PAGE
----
If photography is about anything it is the deep surprise of living in the ordinary world. By virtue of walking through the fields and streets of this planet, focusing on the small and the unexpected, conferring attention on the helter-skelter juxtapositions of time and space, the photographer reminds us that the actual world is full of surprise, which is precisely that most people, imprisoned in habit and devoted to the familiar, tend to forget. ~ John Rosenthal
IMO, 'most people' in our modern culture - especially so in the good ole USofA - have not forgotten about 'the deep surprise of living in the ordinary world'. In fact, most people are hard at work avoiding the ordinary world. The pursuit of consumerist diversions, in which they invest their meaning of life, is what they believe the world should be. For them, the next big thing is where it's at - next up, wearable computers.
This predilection also manifests itself in the picture making world. For most serious amateur picture makers the pursuit of the grand and glorious takes precedence over the 'merely' ordinary. And, even when encountering the grand and glorious, they tend to trick it up beyond all recognition, aka: the world as it actually is. In their heart of hearts they want everybody to feel good (not a bad thing, per se) - don't worry, be happy. Ain't life grand.
While, I would not try to deny those picture makers their picture making happiness, I do, nevertheless, believe they are sending the wrong signals. Sure enough, life can be grand for some, but, for me, the grand life - and good pictures - is found in other quarters.
A picture should draw you on to admire it, not show you everything at a glance. After a satisfactory general effect, beauty after beauty should unfold itself, and they should not all shout at once . . . This quality [mystery] has never been so much appreciated in photography as it deserved. The object seems to have been always to tell all you know.. This is a great mistake. Tell everything to your lawyer, your doctor, and your photographer (especially your defects when you have your portrait taken, that the sympathetic photographer may have a chance of dealing with them), but never to your critic. He much prefers to judge whether that is a boathouse in the shadow of the trees, or only a shepherd's hut. We all like to have a bit left for our imagination to play with. Photography would have been settled a fine art long ago if we had not, in more ways than one, gone so much into detail. We have always been too proud of the detail of our work and the ordinary detail of our processes. - Henry Peach Robinson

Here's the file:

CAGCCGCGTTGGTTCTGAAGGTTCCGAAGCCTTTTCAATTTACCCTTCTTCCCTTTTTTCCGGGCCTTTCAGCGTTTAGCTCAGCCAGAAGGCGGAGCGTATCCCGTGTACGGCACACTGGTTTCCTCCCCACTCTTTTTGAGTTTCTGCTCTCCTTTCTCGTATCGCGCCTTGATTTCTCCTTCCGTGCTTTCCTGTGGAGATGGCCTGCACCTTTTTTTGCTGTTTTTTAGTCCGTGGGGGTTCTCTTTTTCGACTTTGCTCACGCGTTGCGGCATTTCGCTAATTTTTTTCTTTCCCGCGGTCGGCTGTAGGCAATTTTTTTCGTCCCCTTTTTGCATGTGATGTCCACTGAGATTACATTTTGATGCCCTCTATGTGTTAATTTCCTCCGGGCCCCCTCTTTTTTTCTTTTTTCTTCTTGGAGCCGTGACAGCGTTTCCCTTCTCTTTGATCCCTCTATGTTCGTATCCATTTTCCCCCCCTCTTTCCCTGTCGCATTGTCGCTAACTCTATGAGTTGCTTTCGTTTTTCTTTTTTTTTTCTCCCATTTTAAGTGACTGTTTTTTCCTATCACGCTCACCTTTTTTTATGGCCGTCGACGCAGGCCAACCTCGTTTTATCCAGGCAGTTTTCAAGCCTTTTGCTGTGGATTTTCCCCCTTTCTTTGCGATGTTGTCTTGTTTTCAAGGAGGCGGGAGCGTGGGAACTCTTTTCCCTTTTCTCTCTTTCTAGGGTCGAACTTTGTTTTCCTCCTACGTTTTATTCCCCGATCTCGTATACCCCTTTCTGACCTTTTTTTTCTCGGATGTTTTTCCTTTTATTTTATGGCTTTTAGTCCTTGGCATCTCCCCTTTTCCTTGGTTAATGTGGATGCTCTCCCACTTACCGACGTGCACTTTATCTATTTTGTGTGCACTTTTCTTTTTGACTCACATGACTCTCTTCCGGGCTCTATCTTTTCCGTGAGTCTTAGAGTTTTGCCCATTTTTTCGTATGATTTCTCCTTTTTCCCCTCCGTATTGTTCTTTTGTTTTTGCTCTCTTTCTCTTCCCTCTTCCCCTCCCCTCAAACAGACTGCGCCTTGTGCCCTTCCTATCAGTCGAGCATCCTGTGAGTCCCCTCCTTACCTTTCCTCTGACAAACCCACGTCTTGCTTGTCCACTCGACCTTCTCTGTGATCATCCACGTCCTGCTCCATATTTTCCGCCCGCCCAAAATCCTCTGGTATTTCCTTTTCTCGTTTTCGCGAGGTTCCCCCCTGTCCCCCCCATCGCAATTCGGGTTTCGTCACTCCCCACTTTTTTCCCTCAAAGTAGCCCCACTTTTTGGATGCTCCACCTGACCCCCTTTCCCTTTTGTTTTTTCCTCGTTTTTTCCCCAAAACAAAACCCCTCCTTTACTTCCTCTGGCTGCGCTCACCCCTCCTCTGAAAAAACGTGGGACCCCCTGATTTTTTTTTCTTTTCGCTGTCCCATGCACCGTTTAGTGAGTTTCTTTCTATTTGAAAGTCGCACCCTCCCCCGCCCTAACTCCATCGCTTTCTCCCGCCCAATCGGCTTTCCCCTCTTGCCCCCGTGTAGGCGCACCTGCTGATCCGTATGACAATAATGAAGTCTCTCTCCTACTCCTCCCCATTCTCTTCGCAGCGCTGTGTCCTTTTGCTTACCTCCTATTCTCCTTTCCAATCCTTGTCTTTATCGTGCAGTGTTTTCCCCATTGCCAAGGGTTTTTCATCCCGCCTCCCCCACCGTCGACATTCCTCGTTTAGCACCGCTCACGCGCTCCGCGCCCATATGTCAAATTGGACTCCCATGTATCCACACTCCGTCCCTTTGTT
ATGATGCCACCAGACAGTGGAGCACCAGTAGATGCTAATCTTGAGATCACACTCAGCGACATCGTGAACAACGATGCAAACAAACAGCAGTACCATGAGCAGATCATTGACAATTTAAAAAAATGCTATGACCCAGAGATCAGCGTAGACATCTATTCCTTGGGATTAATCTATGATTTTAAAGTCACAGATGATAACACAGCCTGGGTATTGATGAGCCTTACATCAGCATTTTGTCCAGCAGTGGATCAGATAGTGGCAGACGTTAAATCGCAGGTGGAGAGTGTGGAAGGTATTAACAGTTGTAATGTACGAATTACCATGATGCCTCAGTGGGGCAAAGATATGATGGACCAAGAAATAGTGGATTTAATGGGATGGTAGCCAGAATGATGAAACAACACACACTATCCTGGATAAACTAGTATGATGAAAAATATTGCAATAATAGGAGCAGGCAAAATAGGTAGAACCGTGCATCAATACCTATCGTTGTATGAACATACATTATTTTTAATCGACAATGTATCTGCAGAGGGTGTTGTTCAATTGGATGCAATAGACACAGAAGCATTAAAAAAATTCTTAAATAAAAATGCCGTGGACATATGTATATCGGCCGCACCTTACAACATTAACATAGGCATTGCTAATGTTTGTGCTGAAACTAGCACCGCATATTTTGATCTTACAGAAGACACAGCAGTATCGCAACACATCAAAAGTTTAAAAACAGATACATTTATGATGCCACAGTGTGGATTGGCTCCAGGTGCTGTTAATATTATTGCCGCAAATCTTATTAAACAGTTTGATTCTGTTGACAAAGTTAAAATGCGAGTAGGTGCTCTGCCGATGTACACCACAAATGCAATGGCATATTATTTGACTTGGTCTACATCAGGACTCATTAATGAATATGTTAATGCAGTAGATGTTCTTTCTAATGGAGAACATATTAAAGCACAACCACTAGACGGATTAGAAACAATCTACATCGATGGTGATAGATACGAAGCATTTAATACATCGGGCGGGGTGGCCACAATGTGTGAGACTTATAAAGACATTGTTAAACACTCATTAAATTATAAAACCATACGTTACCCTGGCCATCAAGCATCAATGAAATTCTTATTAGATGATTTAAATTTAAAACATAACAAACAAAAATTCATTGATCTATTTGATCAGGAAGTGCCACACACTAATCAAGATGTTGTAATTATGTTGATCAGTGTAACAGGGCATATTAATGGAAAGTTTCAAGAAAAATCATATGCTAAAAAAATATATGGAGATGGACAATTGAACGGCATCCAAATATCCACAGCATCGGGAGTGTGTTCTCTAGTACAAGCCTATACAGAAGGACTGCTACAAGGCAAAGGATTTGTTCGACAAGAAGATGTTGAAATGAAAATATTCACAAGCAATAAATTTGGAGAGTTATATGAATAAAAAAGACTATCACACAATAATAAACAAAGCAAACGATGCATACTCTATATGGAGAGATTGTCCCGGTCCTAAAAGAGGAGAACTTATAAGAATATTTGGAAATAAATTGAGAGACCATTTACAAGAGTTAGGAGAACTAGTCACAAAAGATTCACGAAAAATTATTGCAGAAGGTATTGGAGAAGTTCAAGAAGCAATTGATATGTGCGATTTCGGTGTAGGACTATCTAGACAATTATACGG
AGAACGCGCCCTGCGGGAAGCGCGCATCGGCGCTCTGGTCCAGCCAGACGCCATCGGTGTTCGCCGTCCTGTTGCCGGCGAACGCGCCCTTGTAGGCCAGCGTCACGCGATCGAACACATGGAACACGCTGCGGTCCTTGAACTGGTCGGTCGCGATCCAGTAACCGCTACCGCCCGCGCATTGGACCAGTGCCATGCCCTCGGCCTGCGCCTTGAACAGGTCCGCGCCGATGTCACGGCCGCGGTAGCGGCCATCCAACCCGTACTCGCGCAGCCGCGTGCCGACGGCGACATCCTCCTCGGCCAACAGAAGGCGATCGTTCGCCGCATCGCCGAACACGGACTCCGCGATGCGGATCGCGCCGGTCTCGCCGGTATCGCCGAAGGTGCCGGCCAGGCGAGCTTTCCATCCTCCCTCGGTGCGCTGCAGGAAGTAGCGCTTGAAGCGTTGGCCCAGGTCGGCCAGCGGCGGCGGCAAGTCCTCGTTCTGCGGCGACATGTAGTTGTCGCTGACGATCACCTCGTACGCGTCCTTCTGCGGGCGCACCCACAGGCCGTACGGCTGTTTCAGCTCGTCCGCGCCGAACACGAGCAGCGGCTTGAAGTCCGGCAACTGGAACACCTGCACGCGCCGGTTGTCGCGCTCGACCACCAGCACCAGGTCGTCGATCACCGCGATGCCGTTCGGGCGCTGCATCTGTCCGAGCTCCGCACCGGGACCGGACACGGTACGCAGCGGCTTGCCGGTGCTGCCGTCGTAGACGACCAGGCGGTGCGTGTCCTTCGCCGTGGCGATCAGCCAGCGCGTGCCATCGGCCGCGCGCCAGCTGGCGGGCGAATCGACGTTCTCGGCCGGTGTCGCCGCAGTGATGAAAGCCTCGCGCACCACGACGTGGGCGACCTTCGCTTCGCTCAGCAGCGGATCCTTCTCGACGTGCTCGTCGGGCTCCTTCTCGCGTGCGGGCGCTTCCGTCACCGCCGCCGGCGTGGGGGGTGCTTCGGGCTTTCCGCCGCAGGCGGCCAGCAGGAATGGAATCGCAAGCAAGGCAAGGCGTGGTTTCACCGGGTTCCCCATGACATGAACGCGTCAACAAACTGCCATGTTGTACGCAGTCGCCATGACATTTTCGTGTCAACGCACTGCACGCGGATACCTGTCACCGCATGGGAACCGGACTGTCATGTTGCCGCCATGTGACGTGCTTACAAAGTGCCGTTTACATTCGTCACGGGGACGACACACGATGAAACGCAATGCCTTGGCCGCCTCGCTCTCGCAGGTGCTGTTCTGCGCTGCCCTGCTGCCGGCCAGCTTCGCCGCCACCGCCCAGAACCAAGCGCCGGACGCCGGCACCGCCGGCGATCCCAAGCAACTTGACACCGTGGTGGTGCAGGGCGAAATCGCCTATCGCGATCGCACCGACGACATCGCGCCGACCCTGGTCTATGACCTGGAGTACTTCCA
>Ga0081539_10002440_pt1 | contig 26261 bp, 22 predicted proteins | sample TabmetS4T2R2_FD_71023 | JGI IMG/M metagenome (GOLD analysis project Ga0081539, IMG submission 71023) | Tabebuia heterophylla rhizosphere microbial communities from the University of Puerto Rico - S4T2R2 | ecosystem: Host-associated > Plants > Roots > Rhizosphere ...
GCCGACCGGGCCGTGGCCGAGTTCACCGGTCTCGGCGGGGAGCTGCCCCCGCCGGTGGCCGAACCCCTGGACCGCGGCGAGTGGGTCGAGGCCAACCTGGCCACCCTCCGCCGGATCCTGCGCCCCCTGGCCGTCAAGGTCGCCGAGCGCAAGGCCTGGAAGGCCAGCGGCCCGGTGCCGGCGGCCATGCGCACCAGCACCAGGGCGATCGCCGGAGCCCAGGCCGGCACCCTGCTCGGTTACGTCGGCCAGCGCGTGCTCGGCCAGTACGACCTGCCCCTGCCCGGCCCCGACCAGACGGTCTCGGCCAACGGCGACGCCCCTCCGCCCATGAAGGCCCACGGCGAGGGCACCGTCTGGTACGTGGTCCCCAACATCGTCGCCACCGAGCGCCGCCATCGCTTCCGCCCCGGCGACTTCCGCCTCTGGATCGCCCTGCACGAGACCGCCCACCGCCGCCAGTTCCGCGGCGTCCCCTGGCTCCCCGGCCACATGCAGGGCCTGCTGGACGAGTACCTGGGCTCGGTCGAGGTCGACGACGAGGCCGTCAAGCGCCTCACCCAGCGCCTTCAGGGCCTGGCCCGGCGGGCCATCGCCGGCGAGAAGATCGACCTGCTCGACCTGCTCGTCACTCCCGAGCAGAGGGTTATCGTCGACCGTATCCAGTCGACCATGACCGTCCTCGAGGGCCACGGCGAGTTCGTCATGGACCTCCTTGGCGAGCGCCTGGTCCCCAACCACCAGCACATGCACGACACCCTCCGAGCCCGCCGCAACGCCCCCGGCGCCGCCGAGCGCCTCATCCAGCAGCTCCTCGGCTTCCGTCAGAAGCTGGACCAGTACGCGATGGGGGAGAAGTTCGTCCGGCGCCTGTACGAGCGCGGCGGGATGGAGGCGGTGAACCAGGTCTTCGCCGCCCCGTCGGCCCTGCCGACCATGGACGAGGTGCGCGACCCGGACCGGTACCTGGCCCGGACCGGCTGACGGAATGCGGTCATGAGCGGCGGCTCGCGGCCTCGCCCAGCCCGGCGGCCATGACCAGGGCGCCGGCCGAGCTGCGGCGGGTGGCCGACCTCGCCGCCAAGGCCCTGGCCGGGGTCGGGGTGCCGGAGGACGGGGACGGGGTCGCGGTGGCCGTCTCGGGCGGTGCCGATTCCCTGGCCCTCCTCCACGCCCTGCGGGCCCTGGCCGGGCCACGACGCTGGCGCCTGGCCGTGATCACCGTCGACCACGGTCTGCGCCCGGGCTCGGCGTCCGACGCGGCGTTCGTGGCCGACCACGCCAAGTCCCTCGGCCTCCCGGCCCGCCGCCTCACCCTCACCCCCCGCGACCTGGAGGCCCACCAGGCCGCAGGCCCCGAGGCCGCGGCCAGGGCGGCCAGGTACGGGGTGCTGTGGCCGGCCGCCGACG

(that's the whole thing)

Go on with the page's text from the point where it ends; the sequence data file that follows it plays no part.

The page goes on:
I agree with the above, but .... even if a picture gives the viewer great detail, that detail, in a good picture, can still leave the observer with a mystery - the mystery of why this?
That mystery alone can leave the viewer with a reason to engage with a picture beyond the 'mere' detail. In a good picture there is more than a bit left for our imagination to play with because a good picture maker always leaves a viewer with something beyond the visual to explore*.
Of course, it is always up to the viewer to be curious. Without curiosity, a picture is always just a picture - surface detail and no more.
*You might think of the desire to explore / curiosity in artspeak terms - developing and stretching your observational parameters for the perception of images.
Sometimes - and it is of course a rarity, something to be treasured and remembered - a landscape becomes in front of your eyes everything you ever hoped a landscape could be. This is difficult to describe as an experience, let alone say how one might arrive at it. It is, of course, not something that can be engineered. Partly perhaps it is valuable because it is rare and can only be given, not sought or deliberately looked for. It is highly personal. All one can think is "Yes, for me, what I see in front of me, what I am attempting to record, is what seems to me like a sort of revelation. ~ Charlie Waite
Encountered, observed, and pictured while driving home from a get together on Sunday evening past.